The entire third class of midshipmen at the Naval Academy, plus supervisory first classmen and selected NROTC midshipmen largely drawn from universities bordering the Great Lakes, was scheduled for embarkation in the Macon and in the destroyer and submarine units. These midshipmen, 1,040 strong, were to be afforded an opportunity to broaden their professional knowledge at sea as well as to participate in this historic cruise into the Great Lakes. That their cruise was not to have an exciting European or South American destination was understandably a source of initial disappointment to many of them-a disappointment that was soon forgotten.
The unique opportunity afforded the Atlantic Fleet by this operation was immediately apparent to the Task Force Commander. Task Force 47, in order to carry out its mission, had to be a fitting representative of the Navy and of the Fleet. It was necessary to identify and solve in advance as many as possible of the unique problems that would face the Force. The ships not only had to look good; they had to be good, and they had to be ready in every respect. Initial reports from Midwestern naval authorities indicated universal public interest in every aspect of the cruise. Requests for Fleet visits poured in, and every attempt was made to satisfy them. Numerous Midwestern civic celebrations and other special events were being built around the visits of these Fleet units.
The navigational aspects of the cruise were to be a great challenge to the Task Force. To carry out their latest mission, warships designed for high speed operations in the open sea would be required to transit the confined 700-mile Saint Lawrence River portion of the Seaway. They would then be required to negotiate the Welland Canal between Lake Ontario and Lake Erie with its eight comparatively narrow locks. The shallow, swift-flowing (up to seven knots) and tortuous Detroit and St. Clair Rivers between Lake Erie and Lake Huron and the Saint Marys River including the Sault Ste. Marie Locks between Lake Michigan and Lake Superior, presented additional navigational problems. And at the end of the voyage were the Great Lakes ports themselves with their anchorages, turning basins, channels, and berths alongside the piers, all basically designed for comparatively shallow draft lake shipping.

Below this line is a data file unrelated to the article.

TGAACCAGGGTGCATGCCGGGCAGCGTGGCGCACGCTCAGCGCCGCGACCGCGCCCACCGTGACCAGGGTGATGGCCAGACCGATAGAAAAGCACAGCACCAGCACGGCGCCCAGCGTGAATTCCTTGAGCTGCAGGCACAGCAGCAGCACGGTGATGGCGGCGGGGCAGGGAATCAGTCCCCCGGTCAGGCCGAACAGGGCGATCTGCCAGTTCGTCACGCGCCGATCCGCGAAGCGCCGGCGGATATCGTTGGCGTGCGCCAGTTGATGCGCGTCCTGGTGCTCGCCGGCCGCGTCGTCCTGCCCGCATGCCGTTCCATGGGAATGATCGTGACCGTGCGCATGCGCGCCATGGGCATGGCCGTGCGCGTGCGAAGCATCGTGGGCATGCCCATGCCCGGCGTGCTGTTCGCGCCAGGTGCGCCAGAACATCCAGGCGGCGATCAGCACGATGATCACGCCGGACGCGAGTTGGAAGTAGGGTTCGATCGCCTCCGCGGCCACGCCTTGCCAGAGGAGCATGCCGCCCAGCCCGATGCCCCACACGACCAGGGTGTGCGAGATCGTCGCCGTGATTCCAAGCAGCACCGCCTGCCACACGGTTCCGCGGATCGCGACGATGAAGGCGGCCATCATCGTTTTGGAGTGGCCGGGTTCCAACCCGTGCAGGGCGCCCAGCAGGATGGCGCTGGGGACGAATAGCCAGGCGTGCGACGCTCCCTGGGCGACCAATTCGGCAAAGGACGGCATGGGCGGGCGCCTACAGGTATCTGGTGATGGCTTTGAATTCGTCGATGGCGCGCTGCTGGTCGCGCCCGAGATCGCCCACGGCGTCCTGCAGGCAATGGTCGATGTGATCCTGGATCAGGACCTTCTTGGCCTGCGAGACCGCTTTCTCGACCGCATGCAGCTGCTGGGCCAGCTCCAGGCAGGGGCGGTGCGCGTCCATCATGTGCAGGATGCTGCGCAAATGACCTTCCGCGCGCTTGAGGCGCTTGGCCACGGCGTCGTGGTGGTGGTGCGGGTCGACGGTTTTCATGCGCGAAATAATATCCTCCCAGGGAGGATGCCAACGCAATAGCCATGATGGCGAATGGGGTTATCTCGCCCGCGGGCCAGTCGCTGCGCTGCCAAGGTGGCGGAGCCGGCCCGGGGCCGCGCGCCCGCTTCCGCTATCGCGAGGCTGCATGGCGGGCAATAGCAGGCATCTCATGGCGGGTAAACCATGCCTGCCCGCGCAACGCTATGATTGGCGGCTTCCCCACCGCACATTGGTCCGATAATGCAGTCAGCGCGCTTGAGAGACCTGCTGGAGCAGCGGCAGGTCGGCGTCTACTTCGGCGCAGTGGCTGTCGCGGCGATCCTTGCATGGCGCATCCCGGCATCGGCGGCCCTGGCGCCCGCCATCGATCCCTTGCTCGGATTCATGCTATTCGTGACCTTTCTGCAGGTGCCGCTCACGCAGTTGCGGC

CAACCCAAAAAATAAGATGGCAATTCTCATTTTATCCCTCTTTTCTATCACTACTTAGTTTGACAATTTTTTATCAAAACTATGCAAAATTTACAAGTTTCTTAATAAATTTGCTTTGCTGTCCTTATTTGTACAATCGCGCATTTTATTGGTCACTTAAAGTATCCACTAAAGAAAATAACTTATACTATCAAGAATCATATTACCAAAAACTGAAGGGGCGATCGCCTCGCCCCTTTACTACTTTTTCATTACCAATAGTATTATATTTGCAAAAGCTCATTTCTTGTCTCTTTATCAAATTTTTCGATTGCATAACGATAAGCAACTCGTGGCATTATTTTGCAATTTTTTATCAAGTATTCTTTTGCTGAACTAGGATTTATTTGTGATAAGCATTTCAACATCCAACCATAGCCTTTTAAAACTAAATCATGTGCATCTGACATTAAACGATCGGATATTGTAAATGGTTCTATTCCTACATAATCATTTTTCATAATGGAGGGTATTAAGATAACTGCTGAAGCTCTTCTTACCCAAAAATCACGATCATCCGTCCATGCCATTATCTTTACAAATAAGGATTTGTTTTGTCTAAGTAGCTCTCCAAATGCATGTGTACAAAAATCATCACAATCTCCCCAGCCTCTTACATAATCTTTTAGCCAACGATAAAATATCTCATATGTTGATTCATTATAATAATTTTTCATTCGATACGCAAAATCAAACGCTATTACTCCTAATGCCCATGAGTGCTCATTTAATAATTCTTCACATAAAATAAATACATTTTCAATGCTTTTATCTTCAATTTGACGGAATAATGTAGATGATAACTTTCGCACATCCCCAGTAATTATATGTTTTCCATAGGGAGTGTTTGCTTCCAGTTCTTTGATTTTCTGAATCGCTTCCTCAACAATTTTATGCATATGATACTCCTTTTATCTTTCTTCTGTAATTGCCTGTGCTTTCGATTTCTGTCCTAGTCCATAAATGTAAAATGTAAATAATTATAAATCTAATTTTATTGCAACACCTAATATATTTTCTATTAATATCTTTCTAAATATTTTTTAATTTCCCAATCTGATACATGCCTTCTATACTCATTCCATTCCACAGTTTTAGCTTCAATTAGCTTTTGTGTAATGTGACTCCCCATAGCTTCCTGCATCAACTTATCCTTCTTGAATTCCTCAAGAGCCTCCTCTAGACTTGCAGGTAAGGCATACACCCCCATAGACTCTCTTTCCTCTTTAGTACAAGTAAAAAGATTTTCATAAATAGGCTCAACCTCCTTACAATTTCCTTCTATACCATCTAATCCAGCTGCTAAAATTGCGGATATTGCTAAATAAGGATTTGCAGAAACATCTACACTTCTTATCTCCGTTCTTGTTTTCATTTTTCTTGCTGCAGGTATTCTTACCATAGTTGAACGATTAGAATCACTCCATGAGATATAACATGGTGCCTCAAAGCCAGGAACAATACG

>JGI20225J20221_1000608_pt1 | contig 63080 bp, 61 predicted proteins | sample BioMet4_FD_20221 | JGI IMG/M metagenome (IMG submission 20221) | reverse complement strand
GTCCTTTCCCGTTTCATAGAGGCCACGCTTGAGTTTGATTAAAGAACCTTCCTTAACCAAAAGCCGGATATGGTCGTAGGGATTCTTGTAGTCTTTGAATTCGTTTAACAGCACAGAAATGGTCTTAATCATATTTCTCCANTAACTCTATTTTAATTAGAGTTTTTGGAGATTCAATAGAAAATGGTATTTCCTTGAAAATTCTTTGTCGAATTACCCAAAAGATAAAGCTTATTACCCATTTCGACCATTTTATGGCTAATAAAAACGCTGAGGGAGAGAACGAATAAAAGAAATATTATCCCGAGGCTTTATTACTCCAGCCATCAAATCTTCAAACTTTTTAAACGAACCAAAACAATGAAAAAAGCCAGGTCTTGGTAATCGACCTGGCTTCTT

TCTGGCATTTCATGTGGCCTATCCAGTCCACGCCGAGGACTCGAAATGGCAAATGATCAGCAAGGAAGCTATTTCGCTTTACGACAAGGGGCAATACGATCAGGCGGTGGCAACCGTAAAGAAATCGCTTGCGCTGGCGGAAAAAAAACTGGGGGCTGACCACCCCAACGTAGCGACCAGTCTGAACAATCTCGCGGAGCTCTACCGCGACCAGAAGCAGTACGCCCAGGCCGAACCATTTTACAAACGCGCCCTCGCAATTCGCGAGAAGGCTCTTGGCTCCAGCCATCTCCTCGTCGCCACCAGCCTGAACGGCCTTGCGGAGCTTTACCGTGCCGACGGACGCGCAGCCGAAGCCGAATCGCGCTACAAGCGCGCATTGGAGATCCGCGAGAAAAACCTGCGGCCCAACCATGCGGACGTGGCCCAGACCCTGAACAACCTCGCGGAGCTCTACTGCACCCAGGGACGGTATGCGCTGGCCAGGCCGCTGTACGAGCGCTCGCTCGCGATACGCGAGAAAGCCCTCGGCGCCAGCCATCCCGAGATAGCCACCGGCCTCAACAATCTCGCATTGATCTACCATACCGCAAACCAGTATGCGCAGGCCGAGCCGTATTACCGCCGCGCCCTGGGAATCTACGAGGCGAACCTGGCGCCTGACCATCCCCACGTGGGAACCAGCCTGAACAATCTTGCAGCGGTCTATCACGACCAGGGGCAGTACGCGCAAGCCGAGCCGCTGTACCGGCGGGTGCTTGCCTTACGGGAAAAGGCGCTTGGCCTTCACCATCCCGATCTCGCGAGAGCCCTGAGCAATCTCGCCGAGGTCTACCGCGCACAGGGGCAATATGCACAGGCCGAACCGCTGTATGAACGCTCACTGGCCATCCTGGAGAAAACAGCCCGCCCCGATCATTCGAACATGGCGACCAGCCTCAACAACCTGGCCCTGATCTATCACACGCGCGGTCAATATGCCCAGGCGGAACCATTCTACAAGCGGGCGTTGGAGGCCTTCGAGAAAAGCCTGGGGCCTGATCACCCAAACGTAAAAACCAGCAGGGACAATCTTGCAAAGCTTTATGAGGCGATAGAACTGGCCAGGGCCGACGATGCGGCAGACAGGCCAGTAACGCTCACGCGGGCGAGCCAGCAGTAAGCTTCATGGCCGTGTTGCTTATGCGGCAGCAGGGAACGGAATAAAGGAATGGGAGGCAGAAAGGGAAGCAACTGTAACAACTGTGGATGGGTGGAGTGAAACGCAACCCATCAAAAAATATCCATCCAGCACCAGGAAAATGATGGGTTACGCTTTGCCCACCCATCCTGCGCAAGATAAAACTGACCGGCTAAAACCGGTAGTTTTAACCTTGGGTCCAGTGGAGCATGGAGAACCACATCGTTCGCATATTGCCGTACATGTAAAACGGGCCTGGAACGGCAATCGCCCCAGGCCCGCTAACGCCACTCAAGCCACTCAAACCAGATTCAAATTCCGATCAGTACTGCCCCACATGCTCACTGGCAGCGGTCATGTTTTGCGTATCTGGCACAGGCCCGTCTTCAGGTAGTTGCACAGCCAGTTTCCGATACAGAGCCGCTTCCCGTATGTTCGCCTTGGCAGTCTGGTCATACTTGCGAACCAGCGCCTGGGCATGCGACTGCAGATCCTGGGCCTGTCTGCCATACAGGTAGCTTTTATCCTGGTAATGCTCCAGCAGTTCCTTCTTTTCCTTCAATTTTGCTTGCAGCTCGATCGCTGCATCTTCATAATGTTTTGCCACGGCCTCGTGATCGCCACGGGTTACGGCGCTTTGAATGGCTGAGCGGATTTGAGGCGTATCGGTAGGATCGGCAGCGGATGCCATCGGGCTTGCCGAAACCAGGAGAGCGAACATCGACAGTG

The first major concern, of course, was the safe navigation of the Seaway itself. The waterway opened officially to merchant shipping in mid-May and preliminary reports of navigational difficulties, blockages, lock damage, and allegedly poor design hardly acted as a sedative for the officers who were to be responsible for the transit. The seven Saint Lawrence River and eight Welland Canal locks were cause for many a pre-sail nightmare for the assigned Commanding Officers and Unit Commanders.
A study of several of the lock approach walls indicated that their height above water was insufficient to permit propeller guards to bear against them. A few of the locks were completely without approach walls, thus requiring entry “on the fly.” Unlike ships transiting the Panama Canal, for example, where vessels breast out into the center of the locks, Task Force units would be required to land against one side of the lock and then scrape against the lock wall as they moved up and down. With some rises as much as 45 feet at a rate of six feet per minute, the effect would be similar to rubbing against a huge, sandpaper-­faced washboard. In addition, Seaway authorities would not permit the use of normal Navy fenders, which have the unhappy quality of sinking when thoroughly wet.